Kate Silverton: her Victorian home & passion for African art

BBC newsreader Kate Silverton tells us about her passion for African art, buying antiques abroad and juxtaposing old and new pieces in her Victorian home

Kate Silverton

What drew me to my home was the original fittings and the working fireplace. Before my husband and I bought the house – a Victorian semi built in the 1860s – I owned a modern flat in central London. We didn’t live together until after we married so this house certainly feels like home.


I love each and every room for different reasons but in the winter we spend most nights in the ‘withdrawing room’, as we call it. It contains sculptures and artworks that I have collected on my travels around the world. It’s a small room with an open fire, a sofa, a library of books and my writing desk. It is intimate, beautiful and cosy.

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I collect artefacts when I travel as I love meandering among antiques stalls and galleries when I’m away. I once walked into a gallery in Bali and found a very old stone piece that the owner told me had been recovered from a temple. It depicted a pregnant woman and was incredibly heavy. It took five weeks to ship it home but I adore it. A few months later I miraculously became pregnant at the age of 41, after IVF had failed.

At the top of my interiors wishlist has to be reupholstering the seat of an antique French chair. I have yet to find the right fabric – I’m looking for something pink or orange to contrast with the white walls in the hallway where it lives. 

The first piece of furniture I ever bought was a beautiful modern chair for my flat. It has square legs and arms and a soft cream suede seat with leather thongs as rungs for the back. It is so comfortable. It now sits in our bedroom and I like the juxtaposition with my antique furniture – also in the room is a very old French bed with the traditional bed knobs and frame.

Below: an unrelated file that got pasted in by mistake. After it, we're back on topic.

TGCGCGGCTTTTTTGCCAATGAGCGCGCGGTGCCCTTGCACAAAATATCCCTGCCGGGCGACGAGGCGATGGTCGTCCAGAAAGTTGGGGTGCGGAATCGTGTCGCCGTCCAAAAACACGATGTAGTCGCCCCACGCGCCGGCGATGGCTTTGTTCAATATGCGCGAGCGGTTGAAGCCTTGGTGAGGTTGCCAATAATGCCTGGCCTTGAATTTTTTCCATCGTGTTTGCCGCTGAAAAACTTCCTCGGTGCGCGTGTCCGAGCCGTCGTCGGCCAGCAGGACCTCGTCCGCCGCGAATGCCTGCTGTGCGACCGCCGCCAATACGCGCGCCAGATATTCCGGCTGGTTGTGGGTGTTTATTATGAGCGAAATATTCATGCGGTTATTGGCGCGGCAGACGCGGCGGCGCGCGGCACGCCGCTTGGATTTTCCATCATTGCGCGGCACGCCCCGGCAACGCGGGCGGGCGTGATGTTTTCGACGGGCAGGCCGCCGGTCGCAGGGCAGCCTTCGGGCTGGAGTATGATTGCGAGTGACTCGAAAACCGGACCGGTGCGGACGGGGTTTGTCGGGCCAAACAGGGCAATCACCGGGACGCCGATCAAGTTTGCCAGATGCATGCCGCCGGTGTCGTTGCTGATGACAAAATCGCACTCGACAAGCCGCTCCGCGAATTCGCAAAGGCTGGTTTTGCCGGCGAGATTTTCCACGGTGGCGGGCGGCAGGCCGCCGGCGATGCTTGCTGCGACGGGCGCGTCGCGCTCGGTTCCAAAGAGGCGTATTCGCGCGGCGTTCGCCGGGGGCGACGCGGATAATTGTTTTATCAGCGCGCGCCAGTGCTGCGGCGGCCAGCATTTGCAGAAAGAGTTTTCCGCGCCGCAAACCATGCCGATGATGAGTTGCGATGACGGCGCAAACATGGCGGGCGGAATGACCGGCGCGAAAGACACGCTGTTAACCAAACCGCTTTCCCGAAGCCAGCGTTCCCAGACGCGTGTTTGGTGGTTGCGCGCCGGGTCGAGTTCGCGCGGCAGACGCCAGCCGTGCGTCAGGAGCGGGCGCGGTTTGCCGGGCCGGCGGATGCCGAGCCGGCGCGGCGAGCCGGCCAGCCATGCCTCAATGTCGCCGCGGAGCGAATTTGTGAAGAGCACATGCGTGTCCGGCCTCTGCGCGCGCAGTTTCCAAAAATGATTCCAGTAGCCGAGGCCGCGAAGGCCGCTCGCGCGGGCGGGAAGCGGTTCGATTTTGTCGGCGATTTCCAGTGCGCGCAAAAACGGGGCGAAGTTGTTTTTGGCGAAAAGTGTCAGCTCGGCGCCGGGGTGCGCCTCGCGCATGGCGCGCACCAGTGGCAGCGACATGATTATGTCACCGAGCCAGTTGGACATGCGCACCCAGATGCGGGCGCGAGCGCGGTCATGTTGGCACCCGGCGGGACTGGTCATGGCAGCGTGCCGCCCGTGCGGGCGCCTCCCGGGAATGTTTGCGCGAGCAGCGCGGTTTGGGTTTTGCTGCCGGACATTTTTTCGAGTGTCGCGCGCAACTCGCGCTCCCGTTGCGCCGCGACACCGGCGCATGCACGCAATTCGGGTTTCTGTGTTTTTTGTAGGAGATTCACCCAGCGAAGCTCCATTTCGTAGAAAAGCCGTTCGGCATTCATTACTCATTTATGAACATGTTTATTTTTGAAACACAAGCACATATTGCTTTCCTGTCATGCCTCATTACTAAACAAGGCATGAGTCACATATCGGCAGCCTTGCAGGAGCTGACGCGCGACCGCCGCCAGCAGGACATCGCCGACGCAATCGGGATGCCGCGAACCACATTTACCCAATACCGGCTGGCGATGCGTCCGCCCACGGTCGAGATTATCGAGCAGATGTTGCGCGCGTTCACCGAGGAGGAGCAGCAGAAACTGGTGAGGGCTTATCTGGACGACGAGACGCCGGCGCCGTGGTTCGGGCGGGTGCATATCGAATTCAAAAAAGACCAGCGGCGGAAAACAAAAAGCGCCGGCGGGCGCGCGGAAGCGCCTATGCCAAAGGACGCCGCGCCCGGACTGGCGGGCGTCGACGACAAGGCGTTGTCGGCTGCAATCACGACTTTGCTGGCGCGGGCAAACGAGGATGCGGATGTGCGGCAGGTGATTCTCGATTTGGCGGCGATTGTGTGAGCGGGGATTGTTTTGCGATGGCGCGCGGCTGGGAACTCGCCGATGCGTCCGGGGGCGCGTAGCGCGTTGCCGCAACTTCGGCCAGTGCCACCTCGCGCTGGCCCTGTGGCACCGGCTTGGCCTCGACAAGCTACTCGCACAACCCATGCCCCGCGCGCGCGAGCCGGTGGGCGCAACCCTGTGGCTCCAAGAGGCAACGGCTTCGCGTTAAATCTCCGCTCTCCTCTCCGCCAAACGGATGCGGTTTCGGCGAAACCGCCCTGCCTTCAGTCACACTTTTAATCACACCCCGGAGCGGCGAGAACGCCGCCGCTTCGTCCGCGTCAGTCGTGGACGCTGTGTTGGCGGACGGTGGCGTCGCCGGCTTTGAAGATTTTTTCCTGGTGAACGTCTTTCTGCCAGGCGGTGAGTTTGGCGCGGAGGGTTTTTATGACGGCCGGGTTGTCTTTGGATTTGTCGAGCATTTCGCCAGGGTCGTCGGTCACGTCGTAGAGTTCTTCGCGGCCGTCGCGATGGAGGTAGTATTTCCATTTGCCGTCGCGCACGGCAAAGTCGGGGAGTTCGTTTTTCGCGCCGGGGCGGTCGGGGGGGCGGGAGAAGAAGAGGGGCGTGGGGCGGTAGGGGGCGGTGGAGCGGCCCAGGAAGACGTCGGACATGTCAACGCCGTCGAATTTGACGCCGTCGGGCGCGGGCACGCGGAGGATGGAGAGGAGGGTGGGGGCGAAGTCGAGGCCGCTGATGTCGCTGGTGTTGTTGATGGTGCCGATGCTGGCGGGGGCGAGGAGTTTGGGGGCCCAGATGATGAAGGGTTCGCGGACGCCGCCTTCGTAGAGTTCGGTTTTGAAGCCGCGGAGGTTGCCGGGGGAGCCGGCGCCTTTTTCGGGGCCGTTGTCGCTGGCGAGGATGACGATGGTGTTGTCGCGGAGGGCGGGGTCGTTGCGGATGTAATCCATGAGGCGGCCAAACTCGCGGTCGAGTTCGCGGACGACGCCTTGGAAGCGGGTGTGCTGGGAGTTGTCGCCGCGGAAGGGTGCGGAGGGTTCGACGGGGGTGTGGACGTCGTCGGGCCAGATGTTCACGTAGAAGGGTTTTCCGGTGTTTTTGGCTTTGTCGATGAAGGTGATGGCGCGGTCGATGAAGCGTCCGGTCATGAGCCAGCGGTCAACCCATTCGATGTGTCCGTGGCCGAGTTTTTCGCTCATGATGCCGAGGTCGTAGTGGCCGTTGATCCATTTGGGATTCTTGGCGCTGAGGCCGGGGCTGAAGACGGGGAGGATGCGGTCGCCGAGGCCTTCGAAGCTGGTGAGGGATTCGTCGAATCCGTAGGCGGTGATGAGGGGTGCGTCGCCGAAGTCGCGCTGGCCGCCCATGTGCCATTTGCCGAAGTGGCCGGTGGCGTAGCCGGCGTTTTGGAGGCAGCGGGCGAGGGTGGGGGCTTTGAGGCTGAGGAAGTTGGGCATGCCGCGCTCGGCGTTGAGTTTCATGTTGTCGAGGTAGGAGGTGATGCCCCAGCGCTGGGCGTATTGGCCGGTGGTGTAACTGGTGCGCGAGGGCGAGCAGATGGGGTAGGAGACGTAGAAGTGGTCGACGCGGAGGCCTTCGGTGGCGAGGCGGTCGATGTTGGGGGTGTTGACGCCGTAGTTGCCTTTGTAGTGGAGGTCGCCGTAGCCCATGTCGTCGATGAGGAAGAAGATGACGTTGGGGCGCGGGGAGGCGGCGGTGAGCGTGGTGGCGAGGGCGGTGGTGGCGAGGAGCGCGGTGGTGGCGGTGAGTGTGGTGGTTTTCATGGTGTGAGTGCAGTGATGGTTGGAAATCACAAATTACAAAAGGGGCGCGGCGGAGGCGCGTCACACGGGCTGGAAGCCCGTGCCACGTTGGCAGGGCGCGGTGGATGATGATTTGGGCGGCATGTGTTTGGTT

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The artist I most admire is Patrick Mavros, a sculptor from Zimbabwe, who has a store on Fulham Road. He sponsors women with HIV in South Africa, so they can learn how to create the most extraordinary pottery. Their pieces have become so sophisticated that [luxury scarf brand] Hermès has expressed an interest. I have a crocodile jug that I keep high up, away from my exuberant four-year-old son, Wilbur.

I love making the connection between traditional and modern and blending the periods. For example, my kitchen is Scandi in its look but with a traditional Downton Abbey-style Tom Howley kitchen painted in Farrow & Ball’s Cornforth White. Then I have an African stool and a stone head from Zimbabwe that sit alongside in the area with a sofa. I love the pops of dark brown against the whites and greys. 

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If my home were on fire, I would save my wooden artefacts – the traditional paddle I brought home from Borneo and the African mask I traded for a dress in Mozambique.


The skill I wish I had is to restore furniture. All I can do is repaint my children’s Ikea playhouse table, but I enjoy it, and would love to be able to look after period pieces properly.